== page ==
AVIANO AIR BASE, Italy (AFNS) --
September 8-14 was National Suicide Prevention Week. However, many people are hesitant to get involved in the discussion on the topic of suicide prevention.
This is concerning because the ability to get involved and intervene is critical to saving lives.
Suicide and suicidal behavior affect all people, regardless of gender, race, sexual, or religious orientation. Suicide is a problem of epidemic proportions that spans across the globe. There are roughly 39,000 suicides annually in the United States and the number increases to 1 million worldwide. Suicide is the third leading cause of death amongst individuals aged 15-24 in the U.S.
Many individuals that have contemplated and completed suicide erroneously believe their death will not impact others; but the truth is suicide impacts entire communities. In fact, it is estimated that for every suicide there are at least six survivors. Not only does suicide impact others, it very often shatters and devastates the lives of family and friends for years to come.
Another common misconception about suicide is if people want to kill themselves, there is nothing anyone can about it. This is not true. Experts believe that most suicidal individuals do not want to die. They just want to end the pain they are experiencing. Experts also know that crisis tends to be brief. When suicidal intent or risk is detected early, lives can be saved.
Major depression is the psychiatric diagnosis most commonly associated with suicide. Leading mental health psychologists emphasize the strongest risk factor for suicide is depression, but the good news is that depression is treatable, and 80 percent of people who seek help for depression are treated successfully. Other risks factors include relationship problems, other mental illness, substance abuse, previous suicide attempts, hopelessness, access to lethal means, recent loss of loved ones and unemployment to name a few.
By promoting positive self-esteem, connectedness, resiliency and recognizing individual achievement; family members, co-workers, friends and wingmen can play a vital role in preventing suicides. If someone mentions they are thinking about committing suicide, never keep this information a secret because physicians, mental health providers, chaplains, first sergeants and commanders can expedite resources to assist individuals who are exhibiting severe depression or suicidal behaviors.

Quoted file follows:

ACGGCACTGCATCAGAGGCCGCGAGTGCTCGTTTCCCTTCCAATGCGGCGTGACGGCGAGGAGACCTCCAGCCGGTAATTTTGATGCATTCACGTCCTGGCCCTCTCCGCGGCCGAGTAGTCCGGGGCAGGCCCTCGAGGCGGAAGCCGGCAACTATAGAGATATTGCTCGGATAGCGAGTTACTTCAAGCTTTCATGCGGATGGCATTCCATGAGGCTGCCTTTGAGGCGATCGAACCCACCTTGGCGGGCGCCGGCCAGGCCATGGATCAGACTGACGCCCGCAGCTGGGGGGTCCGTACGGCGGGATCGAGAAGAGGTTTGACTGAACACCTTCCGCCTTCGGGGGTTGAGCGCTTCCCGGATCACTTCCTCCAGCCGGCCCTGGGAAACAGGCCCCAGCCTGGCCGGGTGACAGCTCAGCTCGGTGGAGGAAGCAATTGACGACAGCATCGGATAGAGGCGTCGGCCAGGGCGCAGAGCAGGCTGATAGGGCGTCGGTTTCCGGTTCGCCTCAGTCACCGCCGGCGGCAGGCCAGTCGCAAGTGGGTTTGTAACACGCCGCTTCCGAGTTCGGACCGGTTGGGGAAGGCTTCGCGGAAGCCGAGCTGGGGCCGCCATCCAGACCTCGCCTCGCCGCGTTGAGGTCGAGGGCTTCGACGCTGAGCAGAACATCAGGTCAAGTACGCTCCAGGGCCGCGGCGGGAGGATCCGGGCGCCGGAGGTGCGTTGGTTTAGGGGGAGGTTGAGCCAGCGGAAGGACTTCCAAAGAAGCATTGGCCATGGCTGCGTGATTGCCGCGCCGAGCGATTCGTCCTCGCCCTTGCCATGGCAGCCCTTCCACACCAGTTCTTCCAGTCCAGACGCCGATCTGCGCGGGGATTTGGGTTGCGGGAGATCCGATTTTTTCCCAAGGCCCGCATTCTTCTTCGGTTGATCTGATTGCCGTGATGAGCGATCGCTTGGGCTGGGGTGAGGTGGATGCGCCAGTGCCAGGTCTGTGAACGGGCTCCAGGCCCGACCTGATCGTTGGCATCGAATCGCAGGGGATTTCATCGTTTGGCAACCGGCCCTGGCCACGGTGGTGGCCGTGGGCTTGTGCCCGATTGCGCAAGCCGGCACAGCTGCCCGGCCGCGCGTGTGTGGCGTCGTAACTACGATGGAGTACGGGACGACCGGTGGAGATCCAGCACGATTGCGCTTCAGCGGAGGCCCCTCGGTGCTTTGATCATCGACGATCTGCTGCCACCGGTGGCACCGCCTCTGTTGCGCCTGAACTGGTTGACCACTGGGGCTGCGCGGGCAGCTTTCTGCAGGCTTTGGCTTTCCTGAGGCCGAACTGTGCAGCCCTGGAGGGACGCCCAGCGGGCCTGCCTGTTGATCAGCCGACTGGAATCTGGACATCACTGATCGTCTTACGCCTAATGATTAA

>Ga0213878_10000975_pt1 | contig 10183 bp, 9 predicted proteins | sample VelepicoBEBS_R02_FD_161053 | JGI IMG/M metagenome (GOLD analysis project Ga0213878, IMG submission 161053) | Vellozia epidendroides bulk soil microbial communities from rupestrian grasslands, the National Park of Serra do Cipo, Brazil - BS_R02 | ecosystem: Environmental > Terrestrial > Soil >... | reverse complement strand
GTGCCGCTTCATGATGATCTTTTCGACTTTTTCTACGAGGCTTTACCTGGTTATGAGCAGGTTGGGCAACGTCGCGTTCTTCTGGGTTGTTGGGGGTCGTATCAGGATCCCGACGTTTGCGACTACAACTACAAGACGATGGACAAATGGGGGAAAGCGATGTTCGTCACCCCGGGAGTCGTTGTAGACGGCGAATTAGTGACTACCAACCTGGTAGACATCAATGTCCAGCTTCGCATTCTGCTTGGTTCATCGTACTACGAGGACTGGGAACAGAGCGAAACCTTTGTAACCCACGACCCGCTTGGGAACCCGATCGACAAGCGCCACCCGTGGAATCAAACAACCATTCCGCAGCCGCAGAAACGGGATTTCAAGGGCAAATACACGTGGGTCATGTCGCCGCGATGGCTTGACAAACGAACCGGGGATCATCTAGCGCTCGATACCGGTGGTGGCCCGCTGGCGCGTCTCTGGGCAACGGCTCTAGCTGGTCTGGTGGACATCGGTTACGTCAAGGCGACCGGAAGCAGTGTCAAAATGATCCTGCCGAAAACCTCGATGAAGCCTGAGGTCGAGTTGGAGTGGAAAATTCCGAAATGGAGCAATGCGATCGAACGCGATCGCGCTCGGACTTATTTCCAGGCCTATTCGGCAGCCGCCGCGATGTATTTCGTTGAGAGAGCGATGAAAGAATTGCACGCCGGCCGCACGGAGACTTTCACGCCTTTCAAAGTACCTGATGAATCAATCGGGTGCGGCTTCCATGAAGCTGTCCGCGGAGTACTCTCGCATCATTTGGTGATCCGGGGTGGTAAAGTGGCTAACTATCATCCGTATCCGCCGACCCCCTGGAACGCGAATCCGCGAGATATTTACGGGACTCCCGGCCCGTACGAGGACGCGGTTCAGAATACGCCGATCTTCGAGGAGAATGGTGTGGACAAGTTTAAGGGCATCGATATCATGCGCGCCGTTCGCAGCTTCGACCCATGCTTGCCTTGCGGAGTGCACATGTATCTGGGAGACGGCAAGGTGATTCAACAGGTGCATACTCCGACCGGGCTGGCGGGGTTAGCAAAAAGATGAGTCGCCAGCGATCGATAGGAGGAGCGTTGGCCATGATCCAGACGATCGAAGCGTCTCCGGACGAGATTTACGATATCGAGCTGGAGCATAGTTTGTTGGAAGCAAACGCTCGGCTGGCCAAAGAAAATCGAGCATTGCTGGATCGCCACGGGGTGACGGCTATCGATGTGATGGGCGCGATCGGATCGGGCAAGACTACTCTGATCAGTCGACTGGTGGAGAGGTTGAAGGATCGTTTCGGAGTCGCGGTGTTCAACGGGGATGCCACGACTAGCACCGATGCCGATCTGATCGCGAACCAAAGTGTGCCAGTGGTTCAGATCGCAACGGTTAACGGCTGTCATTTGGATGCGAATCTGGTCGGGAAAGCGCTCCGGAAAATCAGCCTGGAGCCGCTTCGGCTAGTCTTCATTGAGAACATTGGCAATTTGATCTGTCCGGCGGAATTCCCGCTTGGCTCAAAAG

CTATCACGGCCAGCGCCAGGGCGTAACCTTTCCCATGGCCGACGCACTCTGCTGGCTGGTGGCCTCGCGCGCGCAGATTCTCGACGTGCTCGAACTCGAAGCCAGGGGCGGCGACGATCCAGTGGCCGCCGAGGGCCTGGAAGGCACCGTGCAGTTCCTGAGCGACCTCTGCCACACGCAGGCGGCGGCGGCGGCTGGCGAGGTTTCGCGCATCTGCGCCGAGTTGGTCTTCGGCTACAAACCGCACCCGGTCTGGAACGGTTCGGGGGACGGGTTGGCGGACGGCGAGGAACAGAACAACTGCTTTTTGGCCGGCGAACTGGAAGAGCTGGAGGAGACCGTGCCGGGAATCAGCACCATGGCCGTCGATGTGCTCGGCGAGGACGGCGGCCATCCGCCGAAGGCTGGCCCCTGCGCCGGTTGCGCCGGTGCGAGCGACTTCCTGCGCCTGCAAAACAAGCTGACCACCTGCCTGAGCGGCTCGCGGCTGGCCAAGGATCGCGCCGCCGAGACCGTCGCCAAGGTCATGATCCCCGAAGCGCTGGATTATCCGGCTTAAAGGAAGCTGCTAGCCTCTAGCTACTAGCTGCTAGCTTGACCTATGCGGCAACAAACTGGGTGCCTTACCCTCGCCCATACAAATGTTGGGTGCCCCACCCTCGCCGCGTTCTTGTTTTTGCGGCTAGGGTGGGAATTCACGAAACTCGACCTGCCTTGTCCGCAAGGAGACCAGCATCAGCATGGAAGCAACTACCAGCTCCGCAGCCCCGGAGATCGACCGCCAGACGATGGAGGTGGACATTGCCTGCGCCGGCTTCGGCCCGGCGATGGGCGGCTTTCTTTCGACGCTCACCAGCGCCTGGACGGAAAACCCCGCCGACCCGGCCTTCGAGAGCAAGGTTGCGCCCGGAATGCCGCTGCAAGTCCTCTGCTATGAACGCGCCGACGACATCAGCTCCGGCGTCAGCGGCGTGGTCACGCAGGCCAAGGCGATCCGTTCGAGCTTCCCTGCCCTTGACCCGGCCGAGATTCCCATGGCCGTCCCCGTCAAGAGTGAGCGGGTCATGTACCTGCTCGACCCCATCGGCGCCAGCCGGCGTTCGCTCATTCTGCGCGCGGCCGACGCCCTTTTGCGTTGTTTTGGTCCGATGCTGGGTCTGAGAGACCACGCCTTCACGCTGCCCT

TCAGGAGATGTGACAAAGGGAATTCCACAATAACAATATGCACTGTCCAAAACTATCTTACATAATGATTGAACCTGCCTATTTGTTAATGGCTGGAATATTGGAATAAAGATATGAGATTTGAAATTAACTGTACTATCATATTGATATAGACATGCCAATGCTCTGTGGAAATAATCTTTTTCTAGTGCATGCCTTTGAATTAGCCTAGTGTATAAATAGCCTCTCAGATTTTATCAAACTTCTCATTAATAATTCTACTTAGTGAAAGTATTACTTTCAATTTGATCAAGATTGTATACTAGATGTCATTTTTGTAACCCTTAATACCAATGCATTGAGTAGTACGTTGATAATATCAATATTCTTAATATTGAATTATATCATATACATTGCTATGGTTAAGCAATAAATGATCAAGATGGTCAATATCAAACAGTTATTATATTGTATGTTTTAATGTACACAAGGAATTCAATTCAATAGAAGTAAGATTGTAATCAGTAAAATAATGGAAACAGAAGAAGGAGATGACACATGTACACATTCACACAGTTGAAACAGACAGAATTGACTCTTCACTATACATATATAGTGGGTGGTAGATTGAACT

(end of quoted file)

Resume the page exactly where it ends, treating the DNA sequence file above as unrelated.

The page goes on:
With this in mind it is also important to understand that people who seek help will not get into any trouble for seeking help, and since suicidal behaviors are considered medical emergencies, these individuals should see a doctor or mental health professional without delay. If a suicidal person has a plan, or is in the process of carrying out a plan, to commit suicide, contact emergency assistance immediately. On base you would contact security forces or the command post. For emergencies that occur off base, dial 911 or your local equivalent.
As Airmen, we live and breathe the wingman concept. As such, it is imperative that we look out for one another at all times, no matter the circumstance. How can we do this? We can do this by situational awareness, talking and listening to one another, getting to know co-workers, celebrating each other's accomplishments, and by caring and encouraging one another.
Awareness, education and treatment are the keys to suicide prevention.
If someone mentions they are having thoughts about suicide, always take thoughts or plans seriously. If you are in a position to help, do not assume your presence is unwanted or intrusive. Your wingman needs your help, so stay vigilant ask, care, and escort.
For other resources, visit http://www.airforcemedicine.af.mil/suicideprevention/